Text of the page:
As farm advisors, we work hard to keep up on each other’s research, maintain relationships with faculty and specialists located in other parts of the state, and keep an eye on what growing trends are in other regions. One of the ways we do this is a farm advisor training tour, rotated to a different county/region each year. For 3 days last week, roughly 30 advisors, faculty and scientists met in Kern county for an almond tour. Below are some photos from a few of the orchards that we visited.
Almond calico symptoms include spots or oak-like patterns on the leaves. They tend to show up more in the spring when the weather is cooler, and will typically fade as the temperatures get more hot. It is caused by a virus, Prunus Necrotic Ringspot Virus (PNRSV). Certain strains of PRNSV can also cause infectious bud failure (not to be confused with non-infectious bud failure, the cause of crazy top symptoms most typically associated with Carmel). The virus can be transmitted in pollen, but can also frequently be traced back to the use of infected budwood when grafting.
Hull rot has become an increasing problem at harvest for some growers. Unlike the main pathogens involved in hull rot in the Sacramento Valley growing region (Monolinia and Rhizopus), one of the main causal agents in Kern county is a species of Aspergillus fungi. May is a bit early to see current season hull rot strikes; however, if you suspect that strikes from last season contributed to dead spurs this season, use your knife to cut under the bark on the proximal side of the spur (side towards the tree) and look for black streaking like in the photos above.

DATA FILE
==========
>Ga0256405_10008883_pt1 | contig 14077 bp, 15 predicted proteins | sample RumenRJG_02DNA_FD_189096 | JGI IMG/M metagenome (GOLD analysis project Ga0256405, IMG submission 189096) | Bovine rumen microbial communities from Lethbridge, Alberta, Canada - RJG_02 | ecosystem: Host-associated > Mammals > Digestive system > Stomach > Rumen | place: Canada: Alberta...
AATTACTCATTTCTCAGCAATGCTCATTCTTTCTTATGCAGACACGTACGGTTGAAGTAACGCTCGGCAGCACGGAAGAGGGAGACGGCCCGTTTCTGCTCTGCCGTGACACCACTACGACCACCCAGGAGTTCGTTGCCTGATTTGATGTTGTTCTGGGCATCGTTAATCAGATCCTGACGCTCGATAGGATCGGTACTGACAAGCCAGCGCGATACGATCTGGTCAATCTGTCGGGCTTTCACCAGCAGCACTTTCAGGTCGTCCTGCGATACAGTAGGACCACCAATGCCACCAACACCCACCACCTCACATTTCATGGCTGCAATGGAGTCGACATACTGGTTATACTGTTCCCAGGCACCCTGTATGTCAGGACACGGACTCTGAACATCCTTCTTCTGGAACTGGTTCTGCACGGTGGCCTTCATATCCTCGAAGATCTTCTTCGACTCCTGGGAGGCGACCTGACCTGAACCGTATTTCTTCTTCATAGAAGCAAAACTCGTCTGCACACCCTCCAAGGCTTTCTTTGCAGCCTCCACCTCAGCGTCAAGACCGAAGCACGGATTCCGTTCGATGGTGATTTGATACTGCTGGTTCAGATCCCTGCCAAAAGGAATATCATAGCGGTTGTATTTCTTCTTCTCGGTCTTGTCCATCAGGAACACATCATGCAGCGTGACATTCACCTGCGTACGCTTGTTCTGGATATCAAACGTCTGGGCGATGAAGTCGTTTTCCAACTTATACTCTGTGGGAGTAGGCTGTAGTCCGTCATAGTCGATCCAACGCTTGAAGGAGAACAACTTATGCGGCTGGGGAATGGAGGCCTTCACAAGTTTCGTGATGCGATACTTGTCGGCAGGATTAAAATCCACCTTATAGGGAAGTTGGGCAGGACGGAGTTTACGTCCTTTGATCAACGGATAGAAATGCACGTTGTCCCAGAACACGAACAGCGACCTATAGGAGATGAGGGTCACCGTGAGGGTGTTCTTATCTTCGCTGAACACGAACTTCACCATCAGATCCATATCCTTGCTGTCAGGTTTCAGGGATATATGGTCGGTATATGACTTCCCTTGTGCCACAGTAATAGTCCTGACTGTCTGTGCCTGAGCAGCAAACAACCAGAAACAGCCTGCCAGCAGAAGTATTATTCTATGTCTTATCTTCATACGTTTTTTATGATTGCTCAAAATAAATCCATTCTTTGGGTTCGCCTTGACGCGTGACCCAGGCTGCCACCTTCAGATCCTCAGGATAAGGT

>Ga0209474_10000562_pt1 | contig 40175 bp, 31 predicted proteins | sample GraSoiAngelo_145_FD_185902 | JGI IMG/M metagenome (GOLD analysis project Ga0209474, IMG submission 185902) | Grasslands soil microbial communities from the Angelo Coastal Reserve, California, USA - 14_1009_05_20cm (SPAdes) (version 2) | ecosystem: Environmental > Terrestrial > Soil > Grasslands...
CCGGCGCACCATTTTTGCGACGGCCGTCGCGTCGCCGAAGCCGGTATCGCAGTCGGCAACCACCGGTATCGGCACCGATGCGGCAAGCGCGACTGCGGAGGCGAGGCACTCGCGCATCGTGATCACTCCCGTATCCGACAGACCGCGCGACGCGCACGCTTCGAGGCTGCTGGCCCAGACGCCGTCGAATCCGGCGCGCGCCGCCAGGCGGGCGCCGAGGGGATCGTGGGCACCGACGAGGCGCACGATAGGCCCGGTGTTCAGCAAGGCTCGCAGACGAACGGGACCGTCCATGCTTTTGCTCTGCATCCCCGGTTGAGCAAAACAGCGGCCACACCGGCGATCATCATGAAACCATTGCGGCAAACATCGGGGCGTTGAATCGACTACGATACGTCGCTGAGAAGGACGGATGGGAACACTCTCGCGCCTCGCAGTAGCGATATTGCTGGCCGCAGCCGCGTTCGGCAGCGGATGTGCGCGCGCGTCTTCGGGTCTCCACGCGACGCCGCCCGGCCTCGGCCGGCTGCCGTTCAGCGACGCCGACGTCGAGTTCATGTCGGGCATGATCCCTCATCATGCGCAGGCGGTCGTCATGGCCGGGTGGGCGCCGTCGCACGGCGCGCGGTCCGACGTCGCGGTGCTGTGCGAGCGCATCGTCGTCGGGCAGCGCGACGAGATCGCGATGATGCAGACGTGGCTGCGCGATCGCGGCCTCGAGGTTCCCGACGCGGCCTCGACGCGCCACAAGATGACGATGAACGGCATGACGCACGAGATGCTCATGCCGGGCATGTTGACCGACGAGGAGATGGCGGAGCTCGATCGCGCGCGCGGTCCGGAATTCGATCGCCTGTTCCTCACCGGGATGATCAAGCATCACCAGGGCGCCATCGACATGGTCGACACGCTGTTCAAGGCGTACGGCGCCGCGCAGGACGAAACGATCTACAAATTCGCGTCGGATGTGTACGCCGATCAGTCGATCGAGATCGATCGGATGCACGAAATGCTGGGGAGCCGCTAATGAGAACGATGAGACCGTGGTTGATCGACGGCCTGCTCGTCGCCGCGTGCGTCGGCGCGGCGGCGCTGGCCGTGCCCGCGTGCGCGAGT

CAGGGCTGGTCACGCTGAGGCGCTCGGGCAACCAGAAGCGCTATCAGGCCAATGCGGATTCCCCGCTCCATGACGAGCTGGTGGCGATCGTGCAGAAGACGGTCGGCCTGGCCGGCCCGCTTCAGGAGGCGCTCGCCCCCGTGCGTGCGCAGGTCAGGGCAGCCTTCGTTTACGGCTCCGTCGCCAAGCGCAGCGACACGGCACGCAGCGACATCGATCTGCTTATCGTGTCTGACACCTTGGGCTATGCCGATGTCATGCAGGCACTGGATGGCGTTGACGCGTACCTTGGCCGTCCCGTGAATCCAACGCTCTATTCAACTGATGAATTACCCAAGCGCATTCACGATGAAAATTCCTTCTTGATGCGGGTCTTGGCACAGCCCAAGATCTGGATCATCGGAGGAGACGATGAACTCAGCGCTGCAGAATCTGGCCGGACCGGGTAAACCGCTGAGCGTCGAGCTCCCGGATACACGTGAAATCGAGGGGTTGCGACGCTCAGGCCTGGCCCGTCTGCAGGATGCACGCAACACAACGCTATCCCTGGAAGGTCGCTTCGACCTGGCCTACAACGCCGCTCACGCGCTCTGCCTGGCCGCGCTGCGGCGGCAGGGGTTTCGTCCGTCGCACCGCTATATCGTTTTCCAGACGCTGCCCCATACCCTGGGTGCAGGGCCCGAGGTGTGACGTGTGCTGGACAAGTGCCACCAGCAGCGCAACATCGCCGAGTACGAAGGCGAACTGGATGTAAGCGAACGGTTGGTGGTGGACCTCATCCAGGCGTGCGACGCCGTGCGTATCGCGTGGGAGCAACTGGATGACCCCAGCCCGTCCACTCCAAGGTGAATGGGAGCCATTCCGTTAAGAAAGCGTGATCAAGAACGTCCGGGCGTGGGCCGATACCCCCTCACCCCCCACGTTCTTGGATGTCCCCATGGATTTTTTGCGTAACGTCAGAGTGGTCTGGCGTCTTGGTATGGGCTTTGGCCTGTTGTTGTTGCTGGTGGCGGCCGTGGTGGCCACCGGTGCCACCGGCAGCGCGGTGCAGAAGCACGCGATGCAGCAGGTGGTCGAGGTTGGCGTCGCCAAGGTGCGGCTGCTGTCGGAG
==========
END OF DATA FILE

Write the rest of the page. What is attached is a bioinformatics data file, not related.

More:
Dr. Florent Trouillas, one of our plant pathology specialists located at Kearney Ag Center, introduced us to a research project he is beginning to evaluate fungicides that may help prevent infection of pruning wounds by various canker-causing fungi such as Ceratocystis or Botryosphaeria. His study involved making smaller pruning cuts on a tree, treating with a fungicide, followed by inoculation of the pruning wound with fungal spores. Later this summer, he will examine each of the pruning cuts for signs of infection and attempt to re-isolate the pathogen. As seen in the above photos, some of the pruning wounds are beginning to show signs of gumming & disease.
A new planting style you may have encountered through word of mouth is hedgerow planting. These high-density almond plantings on Rootpac 20 (a dwarfing rootstock from Agromillora) are hedged and topped yearly to maintain approximately 3 foot width and a height between 6 and 7 feet. This particular planting is going into its 5th leaf. One problem the grower had encountered was difficulty in contracting for harvest equipment (typically an OxBo olive harvester) — use of a grape harvester in previous seasons caused significant damage on many of the scaffolds because the heads were adjusted too close.